The Hercules is a copper statue of the Greek demigod Heracles made in the early 18th century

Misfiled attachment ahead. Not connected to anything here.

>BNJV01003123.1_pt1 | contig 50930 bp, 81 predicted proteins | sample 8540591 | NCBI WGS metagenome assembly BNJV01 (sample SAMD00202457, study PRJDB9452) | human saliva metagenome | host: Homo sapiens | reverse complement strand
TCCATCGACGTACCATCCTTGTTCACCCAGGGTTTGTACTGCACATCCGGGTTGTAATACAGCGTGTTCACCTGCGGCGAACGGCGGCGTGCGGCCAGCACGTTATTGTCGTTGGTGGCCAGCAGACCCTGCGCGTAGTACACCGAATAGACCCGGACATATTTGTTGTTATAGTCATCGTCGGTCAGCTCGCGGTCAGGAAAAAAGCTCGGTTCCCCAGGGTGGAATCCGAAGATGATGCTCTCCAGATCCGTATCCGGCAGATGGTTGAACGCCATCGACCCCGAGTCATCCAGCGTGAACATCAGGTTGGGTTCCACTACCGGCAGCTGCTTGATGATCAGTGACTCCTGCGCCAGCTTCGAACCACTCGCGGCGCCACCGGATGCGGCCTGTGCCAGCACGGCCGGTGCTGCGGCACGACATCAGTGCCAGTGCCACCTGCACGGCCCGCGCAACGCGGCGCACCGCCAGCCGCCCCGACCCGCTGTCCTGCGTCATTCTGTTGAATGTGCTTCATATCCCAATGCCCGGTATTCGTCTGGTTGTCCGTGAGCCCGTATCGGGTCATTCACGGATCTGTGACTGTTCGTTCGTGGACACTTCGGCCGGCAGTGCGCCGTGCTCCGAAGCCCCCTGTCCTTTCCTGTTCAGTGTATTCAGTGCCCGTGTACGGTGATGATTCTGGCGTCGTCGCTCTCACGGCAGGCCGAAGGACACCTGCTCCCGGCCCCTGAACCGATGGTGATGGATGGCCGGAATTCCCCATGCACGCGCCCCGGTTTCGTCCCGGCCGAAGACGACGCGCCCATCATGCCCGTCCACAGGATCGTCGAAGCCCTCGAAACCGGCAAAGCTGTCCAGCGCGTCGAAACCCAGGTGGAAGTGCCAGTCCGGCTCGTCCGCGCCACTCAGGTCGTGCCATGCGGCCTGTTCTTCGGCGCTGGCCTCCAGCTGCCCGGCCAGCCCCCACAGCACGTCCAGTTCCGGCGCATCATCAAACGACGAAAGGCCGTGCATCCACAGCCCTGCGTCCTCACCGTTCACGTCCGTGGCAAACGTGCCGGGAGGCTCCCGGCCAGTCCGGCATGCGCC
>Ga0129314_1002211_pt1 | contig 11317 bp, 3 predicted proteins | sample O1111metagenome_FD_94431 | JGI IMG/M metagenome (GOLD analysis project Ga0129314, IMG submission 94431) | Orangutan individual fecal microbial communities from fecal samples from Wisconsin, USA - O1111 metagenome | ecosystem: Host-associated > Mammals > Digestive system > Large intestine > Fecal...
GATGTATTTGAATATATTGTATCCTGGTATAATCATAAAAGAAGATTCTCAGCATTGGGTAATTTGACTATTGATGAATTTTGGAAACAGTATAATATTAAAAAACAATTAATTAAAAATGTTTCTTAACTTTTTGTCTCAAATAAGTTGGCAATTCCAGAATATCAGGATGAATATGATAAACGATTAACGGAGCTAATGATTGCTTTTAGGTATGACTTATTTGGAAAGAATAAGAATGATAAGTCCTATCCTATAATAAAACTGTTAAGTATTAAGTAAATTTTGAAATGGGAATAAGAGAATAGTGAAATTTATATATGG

The palace-like Hercules was built between 1701 and 1717 according to the designs of the Italian Giovanni Francesco Guerniero. The entire complex, including the cascades in front of the Hercules, is also called Karlsberg after its builder, Landgrave Karl of Hesse-Kassel, and under this term it is both spatially and architecturally a Baroque partial aspect and western conclusion of Bergpark Wilhelmshöhe. As early as 1696, under Landgrave Karl, construction began for a central axis of the then modest park. At the same time, on the eastern ridge of the Habichtswald, about 500 m south-southeast of today's Hercules and a few meters below the summit of the Hüttenberg (555 m), the first building parts for a giant castle were erected - called Kleiner Herkules or Alter Winterkasten. However, it was decided not to consider Hüttenberg as a future focal point of the park. The construction site was abandoned and the work there was stopped. On the ruined building, which has been overgrown by the forest for a long time, there are still some remains of walls and foundations of about 7 meters high. It was not until 1699 that Landgrave Charles met Giovanni Francesco Guerniero in Italy. The construction of the baroque giant castle was started in 1701, the statue of Hercules on its roof pyramid was erected on November 30, 1717, completing the building. Due to the inhospitable weather typical for Kassel in November, the "birthday" of the structure is celebrated on July 17 in reference to the year of completion. The design developed jointly by the landgrave and the architect was modified several times; the pyramid with the Hercules statue, for example, is attributed to a later idea of the ruler. Engravings made in 1706 show that much more extensive building measures were planned than were ultimately carried out. Guerniero wanted to lead the downhill cascades down the entire mountain slope to the present Wilhelmshöhe Palace. Only about a quarter of the length was realized, which was probably due less to the landgrave's will than to his limited financial resources. The remaining space between the cascades and the castle was finally filled 70 years later - by basically completely contrary planning - and today forms the core of the English Landscape Garden - the Bergpark Wilhelmshöhe. On August 31, 2011, the application was signed by Minister of Culture Eva Kühne-Hörmann to propose Bergpark Wilhelmshöhe with the Hercules as a UNESCO World Heritage Site.[3] In January 2012, the State of Hesse submitted the application for registration of the "Water Games and Hercules in Bergpark Wilhelmshöhe" to the Permanent Mission of the Federal Republic of Germany to UNESCO in Paris. The latter forwarded the application to the World Heritage Centre of UNESCO,[4] which decided positively on the application in June 2013
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